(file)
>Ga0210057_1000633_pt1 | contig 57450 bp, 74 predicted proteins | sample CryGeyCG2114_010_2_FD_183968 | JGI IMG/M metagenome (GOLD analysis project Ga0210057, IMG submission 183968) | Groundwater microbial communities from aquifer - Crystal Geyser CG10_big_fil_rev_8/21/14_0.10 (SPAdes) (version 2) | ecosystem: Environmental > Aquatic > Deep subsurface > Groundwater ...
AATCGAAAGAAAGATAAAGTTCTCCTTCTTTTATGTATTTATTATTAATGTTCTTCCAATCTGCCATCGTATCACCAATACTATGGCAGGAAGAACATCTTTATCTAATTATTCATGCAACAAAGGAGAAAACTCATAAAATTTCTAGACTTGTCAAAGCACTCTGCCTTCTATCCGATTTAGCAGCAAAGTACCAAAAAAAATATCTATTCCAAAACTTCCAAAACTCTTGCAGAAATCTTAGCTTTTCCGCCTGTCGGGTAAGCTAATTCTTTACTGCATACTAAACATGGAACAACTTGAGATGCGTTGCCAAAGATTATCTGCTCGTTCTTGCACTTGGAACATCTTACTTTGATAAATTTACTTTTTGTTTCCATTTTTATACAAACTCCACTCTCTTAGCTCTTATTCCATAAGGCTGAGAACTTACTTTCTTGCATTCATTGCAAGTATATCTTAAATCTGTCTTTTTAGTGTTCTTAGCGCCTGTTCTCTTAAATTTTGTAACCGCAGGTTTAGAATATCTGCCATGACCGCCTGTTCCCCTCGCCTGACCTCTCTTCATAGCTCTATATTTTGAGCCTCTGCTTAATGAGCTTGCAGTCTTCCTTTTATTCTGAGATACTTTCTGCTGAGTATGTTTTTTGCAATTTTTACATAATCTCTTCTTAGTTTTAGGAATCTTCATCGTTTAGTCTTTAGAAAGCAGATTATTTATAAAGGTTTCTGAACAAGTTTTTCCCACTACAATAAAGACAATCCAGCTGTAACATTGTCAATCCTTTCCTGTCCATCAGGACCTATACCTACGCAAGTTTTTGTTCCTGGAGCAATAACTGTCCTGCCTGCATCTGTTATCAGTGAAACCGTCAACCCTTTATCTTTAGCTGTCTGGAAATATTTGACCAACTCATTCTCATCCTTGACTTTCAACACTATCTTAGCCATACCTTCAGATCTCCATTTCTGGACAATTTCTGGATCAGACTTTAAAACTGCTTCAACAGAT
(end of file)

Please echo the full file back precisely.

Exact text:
>Ga0210057_1000633_pt1 | contig 57450 bp, 74 predicted proteins | sample CryGeyCG2114_010_2_FD_183968 | JGI IMG/M metagenome (GOLD analysis project Ga0210057, IMG submission 183968) | Groundwater microbial communities from aquifer - Crystal Geyser CG10_big_fil_rev_8/21/14_0.10 (SPAdes) (version 2) | ecosystem: Environmental > Aquatic > Deep subsurface > Groundwater ...
AATCGAAAGAAAGATAAAGTTCTCCTTCTTTTATGTATTTATTATTAATGTTCTTCCAATCTGCCATCGTATCACCAATACTATGGCAGGAAGAACATCTTTATCTAATTATTCATGCAACAAAGGAGAAAACTCATAAAATTTCTAGACTTGTCAAAGCACTCTGCCTTCTATCCGATTTAGCAGCAAAGTACCAAAAAAAATATCTATTCCAAAACTTCCAAAACTCTTGCAGAAATCTTAGCTTTTCCGCCTGTCGGGTAAGCTAATTCTTTACTGCATACTAAACATGGAACAACTTGAGATGCGTTGCCAAAGATTATCTGCTCGTTCTTGCACTTGGAACATCTTACTTTGATAAATTTACTTTTTGTTTCCATTTTTATACAAACTCCACTCTCTTAGCTCTTATTCCATAAGGCTGAGAACTTACTTTCTTGCATTCATTGCAAGTATATCTTAAATCTGTCTTTTTAGTGTTCTTAGCGCCTGTTCTCTTAAATTTTGTAACCGCAGGTTTAGAATATCTGCCATGACCGCCTGTTCCCCTCGCCTGACCTCTCTTCATAGCTCTATATTTTGAGCCTCTGCTTAATGAGCTTGCAGTCTTCCTTTTATTCTGAGATACTTTCTGCTGAGTATGTTTTTTGCAATTTTTACATAATCTCTTCTTAGTTTTAGGAATCTTCATCGTTTAGTCTTTAGAAAGCAGATTATTTATAAAGGTTTCTGAACAAGTTTTTCCCACTACAATAAAGACAATCCAGCTGTAACATTGTCAATCCTTTCCTGTCCATCAGGACCTATACCTACGCAAGTTTTTGTTCCTGGAGCAATAACTGTCCTGCCTGCATCTGTTATCAGTGAAACCGTCAACCCTTTATCTTTAGCTGTCTGGAAATATTTGACCAACTCATTCTCATCCTTGACTTTCAACACTATCTTAGCCATACCTTCAGATCTCCATTTCTGGACAATTTCTGGATCAGACTTTAAAACTGCTTCAACAGAT